Prepare the Italian National Health Service
to welcome the gender health and medicine paradigms

To achieve the goal of the person “at the center”, the Institutions are necessary, because in order to promote health, as already mentioned, actions are needed to modify the social and environmental conditions; that is, the system must acquire the ability to govern the health social determinants, such as gender. The Italian health system must prepare itself to accommodate both an increasingly greater mass of elderly people, especially women, and severe disabilities. Paradoxically, in fact, the woman, who has taken care of others for a long time, having a longer life expectancy, has a greater risk of being disabled, alone in old age (over 65,38% of women and 15% of men live alone) and poor, because among the elderly the risk of poverty is concentrated on the single individuals. Therefore, a universal National Health Service, such as ours, must find new resources through technological, pharmaceutical, managerial and organizational innovation, through a more effective collaboration between the healthcare and the social sector. As we know, technological innovation is constantly accelerating, with breath-taking effects on health, society and economy. It is therefore increasingly crucial to be able to anticipate the future evolution, as well as foresee the changes and the emerging trends, by investing in research and development.

In particular, in the short term it appears essential to:

a. implement measures to improve relations between healthcare professionals and patients , for example through a gender-specific medical record, to be studied and implemented from scratch, which could improve therapeutic adherence and reduce adverse reactions. Anatomy, biochemistry, physiology, genetics are fundamental elements that should be integrated with the psychosocial aspects, so that each person is considered as a whole and we can move towards a precision, personalized medicine. Gender medicine is indeed the first step towards this goal;

b. promote territorial gender medicine . At the beginning of 2020, a technical-scientific table of regional reference persons appointed by the respective Regional Departments was established, with the aim of building, activating and sharing training and dissemination paths and health policies from a gender perspective. The regional reference persons, in turn, formed a working group within their own territory, to introduce the gender approach into the individual contexts;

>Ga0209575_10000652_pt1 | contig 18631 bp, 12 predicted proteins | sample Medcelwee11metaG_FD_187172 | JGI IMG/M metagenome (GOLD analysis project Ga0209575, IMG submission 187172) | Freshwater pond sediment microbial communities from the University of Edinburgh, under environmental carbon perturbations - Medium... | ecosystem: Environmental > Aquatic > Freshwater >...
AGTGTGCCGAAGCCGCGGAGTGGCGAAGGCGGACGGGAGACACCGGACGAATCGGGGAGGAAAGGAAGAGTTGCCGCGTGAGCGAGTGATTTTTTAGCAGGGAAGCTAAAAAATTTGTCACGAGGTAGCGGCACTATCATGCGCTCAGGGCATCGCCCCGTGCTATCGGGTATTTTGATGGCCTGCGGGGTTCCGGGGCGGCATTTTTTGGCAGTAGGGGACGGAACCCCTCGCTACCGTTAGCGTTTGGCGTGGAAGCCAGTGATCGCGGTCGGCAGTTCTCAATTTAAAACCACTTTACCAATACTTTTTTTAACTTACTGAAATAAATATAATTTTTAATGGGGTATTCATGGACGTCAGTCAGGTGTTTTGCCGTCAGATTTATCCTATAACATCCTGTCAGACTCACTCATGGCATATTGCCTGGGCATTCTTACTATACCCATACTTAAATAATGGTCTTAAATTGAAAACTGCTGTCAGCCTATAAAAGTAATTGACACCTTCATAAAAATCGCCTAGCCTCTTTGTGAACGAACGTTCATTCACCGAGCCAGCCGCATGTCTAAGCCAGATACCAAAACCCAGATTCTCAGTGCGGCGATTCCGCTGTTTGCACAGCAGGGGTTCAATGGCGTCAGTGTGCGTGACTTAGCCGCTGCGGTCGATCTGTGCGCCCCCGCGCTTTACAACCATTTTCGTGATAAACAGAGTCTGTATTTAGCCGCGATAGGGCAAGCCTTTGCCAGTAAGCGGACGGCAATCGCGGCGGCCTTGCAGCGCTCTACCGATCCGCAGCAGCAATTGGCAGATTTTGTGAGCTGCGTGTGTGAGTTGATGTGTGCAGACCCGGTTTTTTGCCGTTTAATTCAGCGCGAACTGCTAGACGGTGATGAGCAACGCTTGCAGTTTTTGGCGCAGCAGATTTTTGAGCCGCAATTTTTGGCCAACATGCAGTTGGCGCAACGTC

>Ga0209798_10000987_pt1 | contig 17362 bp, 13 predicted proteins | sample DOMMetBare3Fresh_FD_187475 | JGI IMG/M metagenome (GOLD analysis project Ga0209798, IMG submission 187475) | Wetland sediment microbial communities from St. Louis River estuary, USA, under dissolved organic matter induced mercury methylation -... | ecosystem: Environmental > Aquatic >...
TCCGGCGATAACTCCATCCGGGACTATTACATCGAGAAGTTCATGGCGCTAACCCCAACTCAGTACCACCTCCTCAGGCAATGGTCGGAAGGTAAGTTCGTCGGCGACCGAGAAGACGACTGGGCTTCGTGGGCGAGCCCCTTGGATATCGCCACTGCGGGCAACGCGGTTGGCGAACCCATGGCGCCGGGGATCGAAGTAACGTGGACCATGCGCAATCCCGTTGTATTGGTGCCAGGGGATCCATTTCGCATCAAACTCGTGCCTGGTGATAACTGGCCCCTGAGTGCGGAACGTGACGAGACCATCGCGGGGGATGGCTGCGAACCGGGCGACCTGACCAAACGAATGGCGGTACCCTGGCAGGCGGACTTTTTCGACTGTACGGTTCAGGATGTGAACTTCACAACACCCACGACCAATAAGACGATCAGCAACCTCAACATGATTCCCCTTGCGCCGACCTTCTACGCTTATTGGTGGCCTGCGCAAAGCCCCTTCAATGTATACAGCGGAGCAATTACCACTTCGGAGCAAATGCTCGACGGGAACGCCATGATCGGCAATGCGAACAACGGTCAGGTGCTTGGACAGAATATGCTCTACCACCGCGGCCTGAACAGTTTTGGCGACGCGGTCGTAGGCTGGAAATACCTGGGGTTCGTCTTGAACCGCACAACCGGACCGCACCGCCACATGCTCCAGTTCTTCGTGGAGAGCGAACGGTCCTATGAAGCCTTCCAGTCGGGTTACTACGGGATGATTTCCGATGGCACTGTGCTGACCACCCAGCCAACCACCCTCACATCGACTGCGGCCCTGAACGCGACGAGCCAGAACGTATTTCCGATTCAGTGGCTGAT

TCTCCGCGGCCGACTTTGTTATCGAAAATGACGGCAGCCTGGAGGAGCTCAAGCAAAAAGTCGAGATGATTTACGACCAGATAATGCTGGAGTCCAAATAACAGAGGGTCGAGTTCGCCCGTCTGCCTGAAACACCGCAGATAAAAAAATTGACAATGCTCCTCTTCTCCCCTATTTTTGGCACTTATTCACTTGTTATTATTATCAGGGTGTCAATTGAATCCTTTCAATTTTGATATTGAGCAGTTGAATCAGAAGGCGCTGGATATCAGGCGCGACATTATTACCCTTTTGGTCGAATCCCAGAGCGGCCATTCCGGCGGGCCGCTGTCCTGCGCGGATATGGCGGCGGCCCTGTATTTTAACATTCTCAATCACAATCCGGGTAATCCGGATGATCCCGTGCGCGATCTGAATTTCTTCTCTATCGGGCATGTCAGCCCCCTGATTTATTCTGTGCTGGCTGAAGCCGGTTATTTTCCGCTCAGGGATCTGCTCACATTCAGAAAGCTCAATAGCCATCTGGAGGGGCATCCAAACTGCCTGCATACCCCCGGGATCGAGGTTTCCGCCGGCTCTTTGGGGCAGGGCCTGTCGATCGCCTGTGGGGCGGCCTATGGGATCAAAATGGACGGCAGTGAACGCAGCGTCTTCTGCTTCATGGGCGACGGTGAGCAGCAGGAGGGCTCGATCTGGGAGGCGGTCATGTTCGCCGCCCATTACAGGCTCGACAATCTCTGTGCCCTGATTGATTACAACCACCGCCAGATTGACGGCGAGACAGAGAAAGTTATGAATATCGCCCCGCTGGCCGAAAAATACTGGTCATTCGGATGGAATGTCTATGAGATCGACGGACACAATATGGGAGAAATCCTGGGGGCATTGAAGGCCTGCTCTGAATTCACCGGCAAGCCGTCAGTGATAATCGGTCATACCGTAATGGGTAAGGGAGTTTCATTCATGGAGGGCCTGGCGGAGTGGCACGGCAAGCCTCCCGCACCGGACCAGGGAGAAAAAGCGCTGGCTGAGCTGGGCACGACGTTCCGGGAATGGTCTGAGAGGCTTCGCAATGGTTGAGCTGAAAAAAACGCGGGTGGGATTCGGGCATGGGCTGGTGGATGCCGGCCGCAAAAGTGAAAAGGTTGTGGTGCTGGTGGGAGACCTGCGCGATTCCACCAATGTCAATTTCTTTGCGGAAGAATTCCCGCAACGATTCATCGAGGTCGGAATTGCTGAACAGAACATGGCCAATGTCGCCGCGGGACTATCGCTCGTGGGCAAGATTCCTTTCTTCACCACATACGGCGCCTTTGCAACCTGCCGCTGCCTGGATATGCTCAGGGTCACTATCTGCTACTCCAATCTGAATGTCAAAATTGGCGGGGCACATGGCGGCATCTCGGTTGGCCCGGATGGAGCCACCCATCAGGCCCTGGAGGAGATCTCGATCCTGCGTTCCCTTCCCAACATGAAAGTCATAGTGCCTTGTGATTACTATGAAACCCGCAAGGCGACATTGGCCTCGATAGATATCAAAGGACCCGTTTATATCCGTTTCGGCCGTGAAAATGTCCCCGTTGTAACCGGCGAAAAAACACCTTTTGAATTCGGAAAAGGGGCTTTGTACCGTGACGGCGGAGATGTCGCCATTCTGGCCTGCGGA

c. use the Recovery Fund to promote a gender-specific vision and health planning, in order to create an interaction between the multidisciplinary research system, the pharmaceutical-biomedical industrial fabric and Public Institutions in the healthcare sector. In this way we will be able to give a concrete impulse to the research (in its widest possible sense) and to the innovation in our Country, where pharmaceutical and medical companies are world leaders in many areas and contribute greatly to our gross domestic product. Gender-specific medicine can not only improve the appropriateness of the healthcare costs – and even reduce them – but also become an engine of development for the Country, involving institutions, scientific societies, the pharmaceutical and medical equipment industry, patient organizations, and all citizens, for a National Health Service ever closer to their problems;

d. include new drug registration rules , considering gender balance in clinical trials. It should be stimulated a new culture that encourages the industry to implement gender-specific research in drug development through a policy of obligations and incentives (for example, by extending the expiry of patents for stakeholders who take into account gender specificities).

It is obvious that all this requires a great cultural change, one which cannot take place without a close collaboration between all the Institutions, health professionals and civil society. Therefore, I will strive to promote such a collaboration, so that our Country – the first in the world to have an ad hoc law and health plan – can be a leader in this area.

Conflict of interest statement: the Author is Undersecretary of the Minister of Health

Correspondence to:

Sandra Zampa

Ministero della Salute

Lungotevere Ripa 1

00153 Roma, Italia